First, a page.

Sunday, December 26, 2021

Projects in World Language Classes: An Opinion

image: classroom background with text overlaid that reads: Do projects support language acquisition?

Let's talk about projects, shall we? 

It's something that comes up a lot.   I am basing this on the number of posts about projects in every language teacher forum, even those that are dedicated to comprehension based teaching.  
Important: I am writing this piece, on my blog, about what I think. I am not intending to judge anyone for their instructional choices. I *do* want to explore some ideas that have been sloshing around in my brain around projects and their various purposes. Again, I am not writing this to say that anyone is bad or less good or anything else. And maybe, you might find some ideas that support you in your journey to be a little bit more comprehension based and/or a little bit more equitable, which *is* what I hope to do. 

Some teachers build their whole language curricula around projects. Others use projects to manage an otherwise unmanageable set of school expectations and duties (e.g. coaching, directing a school play, etc.).  Others have such fond memories of their own projects in language class that they can't imagine not doing them! And, finally, some kids love them, parents and admin often love them, and they do seem to part of the unspoken list of "Important Things to Do In Language Class."

What are projects? 

When I think about projects, I am thinking of things like:

  • Students write, edit, illustrate, and publish a text to share or include in the class library. 
  • Students make a craft of some sort, usually culturally relevant.  They might present about the craft as well. 
  • Students research a topic and produce something- a written or oral presentation or product on that topic. 
  • Students work together to create a skit  to perform in front of other students.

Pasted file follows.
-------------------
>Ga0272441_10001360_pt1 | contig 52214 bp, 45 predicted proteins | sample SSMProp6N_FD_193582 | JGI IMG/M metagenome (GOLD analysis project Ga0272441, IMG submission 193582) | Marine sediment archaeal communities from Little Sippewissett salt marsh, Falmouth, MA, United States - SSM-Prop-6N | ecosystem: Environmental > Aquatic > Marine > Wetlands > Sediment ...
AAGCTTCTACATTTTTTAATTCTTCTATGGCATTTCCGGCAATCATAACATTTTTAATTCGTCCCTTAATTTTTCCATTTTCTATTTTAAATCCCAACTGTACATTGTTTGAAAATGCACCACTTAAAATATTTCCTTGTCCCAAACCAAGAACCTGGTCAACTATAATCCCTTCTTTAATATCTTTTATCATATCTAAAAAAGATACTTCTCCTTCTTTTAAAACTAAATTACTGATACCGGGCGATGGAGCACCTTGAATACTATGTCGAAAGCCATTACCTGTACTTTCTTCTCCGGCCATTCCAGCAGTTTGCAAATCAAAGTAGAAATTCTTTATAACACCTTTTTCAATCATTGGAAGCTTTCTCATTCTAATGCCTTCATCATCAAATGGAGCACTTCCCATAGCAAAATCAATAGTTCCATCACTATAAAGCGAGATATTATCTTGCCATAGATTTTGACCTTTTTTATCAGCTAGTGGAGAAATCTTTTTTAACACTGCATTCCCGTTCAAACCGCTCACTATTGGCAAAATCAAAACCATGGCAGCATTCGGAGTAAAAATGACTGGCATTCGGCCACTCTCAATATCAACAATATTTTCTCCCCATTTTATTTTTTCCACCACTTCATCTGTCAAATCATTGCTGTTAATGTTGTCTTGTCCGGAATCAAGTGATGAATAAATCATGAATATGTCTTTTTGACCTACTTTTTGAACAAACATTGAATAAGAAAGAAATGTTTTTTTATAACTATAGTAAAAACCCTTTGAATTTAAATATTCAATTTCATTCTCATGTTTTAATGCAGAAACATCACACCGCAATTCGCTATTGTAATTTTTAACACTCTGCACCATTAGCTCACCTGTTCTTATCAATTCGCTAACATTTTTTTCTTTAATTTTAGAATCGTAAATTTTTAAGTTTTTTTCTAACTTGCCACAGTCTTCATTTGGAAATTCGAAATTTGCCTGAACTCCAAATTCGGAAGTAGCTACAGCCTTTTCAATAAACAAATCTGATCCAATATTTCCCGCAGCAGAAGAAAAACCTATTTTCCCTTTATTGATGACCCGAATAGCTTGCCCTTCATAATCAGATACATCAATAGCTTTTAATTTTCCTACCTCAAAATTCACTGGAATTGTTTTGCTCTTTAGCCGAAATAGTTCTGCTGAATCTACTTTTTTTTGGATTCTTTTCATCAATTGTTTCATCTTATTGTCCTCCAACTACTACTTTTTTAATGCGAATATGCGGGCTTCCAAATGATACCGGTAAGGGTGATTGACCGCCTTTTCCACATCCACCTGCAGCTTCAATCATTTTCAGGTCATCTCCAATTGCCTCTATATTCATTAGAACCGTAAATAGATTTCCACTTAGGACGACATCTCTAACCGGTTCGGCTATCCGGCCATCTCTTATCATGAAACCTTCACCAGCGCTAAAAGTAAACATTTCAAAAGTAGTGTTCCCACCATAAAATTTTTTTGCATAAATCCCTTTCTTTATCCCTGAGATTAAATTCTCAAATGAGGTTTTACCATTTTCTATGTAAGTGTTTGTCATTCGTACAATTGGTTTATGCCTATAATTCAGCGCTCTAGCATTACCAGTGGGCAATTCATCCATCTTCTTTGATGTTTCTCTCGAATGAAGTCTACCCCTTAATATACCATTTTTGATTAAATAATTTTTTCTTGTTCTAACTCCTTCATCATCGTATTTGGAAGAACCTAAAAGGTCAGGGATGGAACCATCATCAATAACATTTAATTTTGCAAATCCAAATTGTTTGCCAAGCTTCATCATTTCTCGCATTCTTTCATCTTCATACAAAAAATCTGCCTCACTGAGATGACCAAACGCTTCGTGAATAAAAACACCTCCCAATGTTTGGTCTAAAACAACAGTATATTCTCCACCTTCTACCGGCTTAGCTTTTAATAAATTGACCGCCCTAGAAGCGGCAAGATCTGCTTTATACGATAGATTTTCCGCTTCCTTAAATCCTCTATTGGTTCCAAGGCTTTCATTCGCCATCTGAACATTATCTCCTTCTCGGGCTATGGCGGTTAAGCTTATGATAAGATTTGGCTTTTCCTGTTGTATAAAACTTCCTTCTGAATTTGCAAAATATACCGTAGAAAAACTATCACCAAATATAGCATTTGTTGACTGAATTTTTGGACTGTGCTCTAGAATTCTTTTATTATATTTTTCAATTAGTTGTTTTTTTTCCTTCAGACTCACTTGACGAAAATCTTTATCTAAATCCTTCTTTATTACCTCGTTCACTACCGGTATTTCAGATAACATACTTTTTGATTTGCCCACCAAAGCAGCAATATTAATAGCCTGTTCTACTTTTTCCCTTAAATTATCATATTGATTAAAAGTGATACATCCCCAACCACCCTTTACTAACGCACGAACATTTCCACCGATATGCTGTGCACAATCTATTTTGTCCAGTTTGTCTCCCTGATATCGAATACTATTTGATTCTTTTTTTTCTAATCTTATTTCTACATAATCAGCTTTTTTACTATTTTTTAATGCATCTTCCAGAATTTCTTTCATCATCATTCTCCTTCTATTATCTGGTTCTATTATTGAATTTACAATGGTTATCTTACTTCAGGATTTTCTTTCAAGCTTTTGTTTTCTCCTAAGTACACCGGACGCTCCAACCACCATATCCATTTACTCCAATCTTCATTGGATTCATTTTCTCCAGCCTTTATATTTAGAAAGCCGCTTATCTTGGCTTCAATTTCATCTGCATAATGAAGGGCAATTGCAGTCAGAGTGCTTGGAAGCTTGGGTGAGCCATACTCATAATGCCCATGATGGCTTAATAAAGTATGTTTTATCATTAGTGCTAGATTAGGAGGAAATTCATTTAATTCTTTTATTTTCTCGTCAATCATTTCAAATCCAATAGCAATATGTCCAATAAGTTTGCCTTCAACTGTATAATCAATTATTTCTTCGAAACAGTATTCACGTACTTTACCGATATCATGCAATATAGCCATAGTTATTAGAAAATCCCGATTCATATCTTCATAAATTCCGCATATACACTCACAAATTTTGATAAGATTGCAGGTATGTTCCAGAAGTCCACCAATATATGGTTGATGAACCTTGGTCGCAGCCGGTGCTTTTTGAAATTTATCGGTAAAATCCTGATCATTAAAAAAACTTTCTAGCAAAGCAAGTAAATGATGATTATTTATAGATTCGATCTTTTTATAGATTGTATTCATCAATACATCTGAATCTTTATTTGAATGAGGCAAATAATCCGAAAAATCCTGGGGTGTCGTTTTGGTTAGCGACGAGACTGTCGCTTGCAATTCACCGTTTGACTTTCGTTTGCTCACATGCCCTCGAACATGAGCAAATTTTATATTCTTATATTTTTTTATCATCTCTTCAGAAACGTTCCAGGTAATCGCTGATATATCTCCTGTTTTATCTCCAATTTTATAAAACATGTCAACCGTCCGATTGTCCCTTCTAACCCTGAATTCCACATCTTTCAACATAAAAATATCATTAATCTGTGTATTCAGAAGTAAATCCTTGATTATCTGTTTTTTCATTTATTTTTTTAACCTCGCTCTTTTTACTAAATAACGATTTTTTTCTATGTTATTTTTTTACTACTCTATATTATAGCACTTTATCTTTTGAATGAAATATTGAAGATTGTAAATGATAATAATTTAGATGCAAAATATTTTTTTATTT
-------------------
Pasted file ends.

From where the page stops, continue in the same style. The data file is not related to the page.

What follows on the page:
Project Based Learning (PBL), a super hot New Thing, has a lot going for it too, and many schools are jumping on the PBL bandwagon to show how their students are using real world skills to solve real world problems.  Now, I have some love in my heart from project based learning as a general educator, and I have a lot of questions and critiques of it as well- again, as a general educator. Having watched my colleagues move to an integrated project based learning system (and being dragged along for the ride), I see how it *can* result in meaningful learning.  IN GENERAL EDUCATION CLASSES.  As a language teacher, I have a lot of concerns. 

A recent post in a language teacher group got me thinking about what the purpose of projects might be, why kids (and admin) ask for them, and how we can meet that purpose in a way that supports language acquisition.  

My Opinion: Most projects do not support language acquisition. Especially for novice and intermediate leaners. 

Teachers might choose to do them for other reasons, so again #nojudgement.  

 I have written before on this subject, but here's a summary of my thinking:  (excerpted from this article):
  • Projects are usually not level appropriate.  Most teachers overestimate what their students can and “should be able to” do, and most projects involve specific, contextualized vocabulary that will require time to look up and memorize, as well as discourse beyond their level. A good rule of thumb is “if they struggle with the activity, the task is too challenging.”